In a separate interview, Hetfield said he was “sickened” by the situation in Kabul and suggested there was plenty of blame to go around.
“This should have been planned for 20 years ago,” he said. “It was three successive administrations—and then a fourth—that failed to put a plan in place to rescue people who are vulnerable because of their associations with allied forces. That to me is sickening and heartbreaking.”
Even so, the HIAS president noted he does not think the Biden administration should have “rushed forward” with a troop withdrawal without first developing a robust refugee evacuation plan. In addition, he argued that even as the White House took actions to aid Afghan refugees in recent weeks, their efforts were plagued with obstacles.
State Department officials announced in early August that the agency would broaden Afghan access to the US beyond the restrictions of the SIV program, he said, creating a “priority 2” or “P2” designation that could—at least on paper—include thousands of Afghans who worked for US-funded projects, nongovernmental groups and US-based media outlets. But the program does not offer evacuation flights: In order to access it, applicants must leave Afghanistan on their own before applying for US refugee status, a process that can take at least 12 to 14 months.
Hetfield said getting out of Afghanistan was already challenging two weeks ago, and even if refugees made it out, they could land in Iran—a nation that has taken many Afghan refugees over the years but where the US does not have any capacity to process visa claims.
“It was impractical when it was introduced—impractical is a kind word for it—and now it’s impossible,” he said.
Erol Kekic, senior vice president of CWS’s immigration and refugee program, agreed. He equated the program to “telling somebody that there’s another way out, but it’s going to take forever for you to get there.”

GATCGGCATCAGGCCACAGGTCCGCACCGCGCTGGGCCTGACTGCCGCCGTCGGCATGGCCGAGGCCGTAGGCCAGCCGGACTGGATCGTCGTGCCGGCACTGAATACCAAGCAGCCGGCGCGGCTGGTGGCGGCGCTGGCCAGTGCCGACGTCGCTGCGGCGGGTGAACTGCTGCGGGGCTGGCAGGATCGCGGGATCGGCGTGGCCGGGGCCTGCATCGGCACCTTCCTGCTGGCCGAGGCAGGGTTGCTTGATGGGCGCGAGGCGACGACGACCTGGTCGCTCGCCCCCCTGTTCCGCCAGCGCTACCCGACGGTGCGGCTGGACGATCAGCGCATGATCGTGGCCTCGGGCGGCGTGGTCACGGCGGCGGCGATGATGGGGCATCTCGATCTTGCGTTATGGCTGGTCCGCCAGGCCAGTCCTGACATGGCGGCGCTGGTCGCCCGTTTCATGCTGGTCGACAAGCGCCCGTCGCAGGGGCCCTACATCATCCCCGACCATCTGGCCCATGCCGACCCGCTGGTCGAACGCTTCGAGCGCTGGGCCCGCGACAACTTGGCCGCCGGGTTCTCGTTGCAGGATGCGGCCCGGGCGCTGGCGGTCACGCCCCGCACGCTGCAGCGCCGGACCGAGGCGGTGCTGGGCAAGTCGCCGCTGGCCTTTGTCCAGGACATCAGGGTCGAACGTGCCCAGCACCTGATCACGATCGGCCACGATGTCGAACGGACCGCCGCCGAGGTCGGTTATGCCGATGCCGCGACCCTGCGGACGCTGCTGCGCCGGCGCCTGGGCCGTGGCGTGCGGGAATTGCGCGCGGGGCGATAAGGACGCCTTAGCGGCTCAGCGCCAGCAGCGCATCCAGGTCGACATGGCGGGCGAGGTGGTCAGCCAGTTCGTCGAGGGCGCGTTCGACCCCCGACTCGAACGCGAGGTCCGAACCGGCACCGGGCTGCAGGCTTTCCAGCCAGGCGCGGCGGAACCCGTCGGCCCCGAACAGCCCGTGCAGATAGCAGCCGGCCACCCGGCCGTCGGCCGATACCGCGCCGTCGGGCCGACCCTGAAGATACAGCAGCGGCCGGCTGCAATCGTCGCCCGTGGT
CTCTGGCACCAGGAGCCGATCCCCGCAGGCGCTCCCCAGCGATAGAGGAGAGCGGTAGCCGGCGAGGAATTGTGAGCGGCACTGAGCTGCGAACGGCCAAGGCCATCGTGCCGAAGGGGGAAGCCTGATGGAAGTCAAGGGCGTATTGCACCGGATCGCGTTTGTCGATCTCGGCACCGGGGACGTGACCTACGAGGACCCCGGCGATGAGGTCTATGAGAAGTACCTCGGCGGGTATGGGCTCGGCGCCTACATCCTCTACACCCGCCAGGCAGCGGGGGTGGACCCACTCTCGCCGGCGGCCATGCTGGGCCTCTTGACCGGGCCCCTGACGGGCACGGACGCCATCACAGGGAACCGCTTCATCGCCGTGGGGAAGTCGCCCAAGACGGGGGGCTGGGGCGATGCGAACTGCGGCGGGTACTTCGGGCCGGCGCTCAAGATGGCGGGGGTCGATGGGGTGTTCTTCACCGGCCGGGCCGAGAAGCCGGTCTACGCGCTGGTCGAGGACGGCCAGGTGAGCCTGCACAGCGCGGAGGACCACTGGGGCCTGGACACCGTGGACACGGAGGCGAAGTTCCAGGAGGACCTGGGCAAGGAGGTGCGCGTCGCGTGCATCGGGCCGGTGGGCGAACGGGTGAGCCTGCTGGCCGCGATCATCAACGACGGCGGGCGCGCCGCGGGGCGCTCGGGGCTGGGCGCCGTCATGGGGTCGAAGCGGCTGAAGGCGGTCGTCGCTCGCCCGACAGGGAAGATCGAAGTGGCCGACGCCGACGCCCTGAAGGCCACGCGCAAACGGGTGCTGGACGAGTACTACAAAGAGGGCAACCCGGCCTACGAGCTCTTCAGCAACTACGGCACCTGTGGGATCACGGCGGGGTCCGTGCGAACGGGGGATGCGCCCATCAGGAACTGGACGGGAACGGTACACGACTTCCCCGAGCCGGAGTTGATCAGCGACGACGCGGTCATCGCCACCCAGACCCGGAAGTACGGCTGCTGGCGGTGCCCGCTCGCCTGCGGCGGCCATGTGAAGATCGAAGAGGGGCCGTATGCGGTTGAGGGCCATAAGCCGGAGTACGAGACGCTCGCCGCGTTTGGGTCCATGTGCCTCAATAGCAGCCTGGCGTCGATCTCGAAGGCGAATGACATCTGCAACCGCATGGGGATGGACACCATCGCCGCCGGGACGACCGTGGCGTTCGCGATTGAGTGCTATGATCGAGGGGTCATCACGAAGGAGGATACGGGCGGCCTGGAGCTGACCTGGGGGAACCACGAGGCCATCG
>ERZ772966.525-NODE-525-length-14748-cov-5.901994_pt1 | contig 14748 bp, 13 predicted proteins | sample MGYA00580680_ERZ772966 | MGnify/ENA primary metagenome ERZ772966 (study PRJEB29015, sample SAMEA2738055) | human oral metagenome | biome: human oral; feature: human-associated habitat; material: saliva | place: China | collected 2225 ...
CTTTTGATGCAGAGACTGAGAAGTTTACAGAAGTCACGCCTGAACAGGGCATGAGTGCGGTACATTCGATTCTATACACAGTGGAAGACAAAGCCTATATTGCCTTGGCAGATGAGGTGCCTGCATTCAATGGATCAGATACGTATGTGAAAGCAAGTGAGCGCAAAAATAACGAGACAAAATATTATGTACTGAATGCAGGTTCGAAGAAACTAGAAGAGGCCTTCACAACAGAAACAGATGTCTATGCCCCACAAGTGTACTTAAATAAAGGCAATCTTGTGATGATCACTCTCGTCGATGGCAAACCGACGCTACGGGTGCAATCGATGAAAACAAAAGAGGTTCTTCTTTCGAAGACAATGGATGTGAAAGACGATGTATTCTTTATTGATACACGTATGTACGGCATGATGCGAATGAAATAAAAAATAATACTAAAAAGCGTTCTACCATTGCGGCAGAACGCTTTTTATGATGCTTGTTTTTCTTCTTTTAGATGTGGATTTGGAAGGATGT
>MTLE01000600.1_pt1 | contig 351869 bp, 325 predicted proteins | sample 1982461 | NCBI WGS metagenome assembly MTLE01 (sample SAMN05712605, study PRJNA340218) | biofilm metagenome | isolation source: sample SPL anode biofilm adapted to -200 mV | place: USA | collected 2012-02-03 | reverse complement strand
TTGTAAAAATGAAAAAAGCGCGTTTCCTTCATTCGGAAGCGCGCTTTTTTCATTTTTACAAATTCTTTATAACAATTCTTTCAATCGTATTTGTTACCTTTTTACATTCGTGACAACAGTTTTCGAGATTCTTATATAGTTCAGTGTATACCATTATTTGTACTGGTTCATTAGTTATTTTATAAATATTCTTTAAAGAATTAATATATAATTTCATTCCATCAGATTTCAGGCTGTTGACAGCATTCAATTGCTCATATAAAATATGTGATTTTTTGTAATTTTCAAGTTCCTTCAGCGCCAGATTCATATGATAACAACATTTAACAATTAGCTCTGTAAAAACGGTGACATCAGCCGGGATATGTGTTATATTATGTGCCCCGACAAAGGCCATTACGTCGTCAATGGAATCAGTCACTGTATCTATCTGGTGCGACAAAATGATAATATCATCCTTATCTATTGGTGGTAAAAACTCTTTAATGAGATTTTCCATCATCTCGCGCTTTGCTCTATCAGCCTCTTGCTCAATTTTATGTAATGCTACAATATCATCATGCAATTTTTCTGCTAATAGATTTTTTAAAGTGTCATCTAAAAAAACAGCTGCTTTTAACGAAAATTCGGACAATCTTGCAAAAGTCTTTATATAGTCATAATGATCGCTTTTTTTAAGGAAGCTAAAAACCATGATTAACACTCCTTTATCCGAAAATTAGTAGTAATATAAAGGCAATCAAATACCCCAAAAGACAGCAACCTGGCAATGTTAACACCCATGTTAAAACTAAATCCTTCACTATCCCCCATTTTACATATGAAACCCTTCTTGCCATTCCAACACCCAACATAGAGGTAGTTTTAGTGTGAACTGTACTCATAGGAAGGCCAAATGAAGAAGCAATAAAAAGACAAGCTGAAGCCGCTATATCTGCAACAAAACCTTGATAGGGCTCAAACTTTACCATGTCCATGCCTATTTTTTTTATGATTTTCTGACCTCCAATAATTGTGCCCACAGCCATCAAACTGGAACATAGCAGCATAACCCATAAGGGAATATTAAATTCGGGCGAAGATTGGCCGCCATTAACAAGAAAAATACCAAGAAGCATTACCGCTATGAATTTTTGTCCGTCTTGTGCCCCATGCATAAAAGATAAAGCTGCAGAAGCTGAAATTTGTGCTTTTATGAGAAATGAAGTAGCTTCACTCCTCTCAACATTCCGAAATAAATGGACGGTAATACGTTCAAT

Kekic added that it’s important to keep the P2 program in place but that it amounts to few “realistic opportunities” for those seeking passage out of Afghanistan and into the US.
Challenges remain for faith communities willing to help, too: Some CWS sites have been “overwhelmed” by SIVs who have arrived all at once, partly because the US refugee resettlement apparatus was decimated under the previous Trump administration, he said.
Still, support for the refugees among those communities is robust, according to Kekic.
Bill Canny, executive director of the US Conference of Catholic Bishops’ office of Migration and Refugee Service, said his group has already helped resettle some 1,000 Afghans with SIVs in the US this year.
In addition, representatives from his group, LIRS, CWS, and others have spent the past few weeks helping Afghan refugees at Fort Lee in Virginia, lending legal aid and medical assistance. World Relief has been ramping up its efforts to welcome arriving Afghans at its offices in Sacramento, Seattle, and elsewhere.
And Bethany Christian Services, which resettles refugees across the country in partnership with a number of faith-based agencies, said in a written statement it is “ready and able” to welcome more Afghan refugees and SIV recipients.
Meanwhile, planes abruptly stopped arriving at Fort Lee over the weekend, and while some of the visa processing work has shifted to Kabul, refugee groups say they’re unsure when flights to Fort Lee will resume.
Biden has said the US mission now is to get its people and its allies out of Afghanistan as quickly and safely as possible, concluding the country’s military withdrawal and its longest war.
But, Canny said, “It’s not clear who is going to be able to come out—with what status, if you will—given the embassy is closed. We’re still on call at Fort Lee to stand by for, hopefully, further flights.”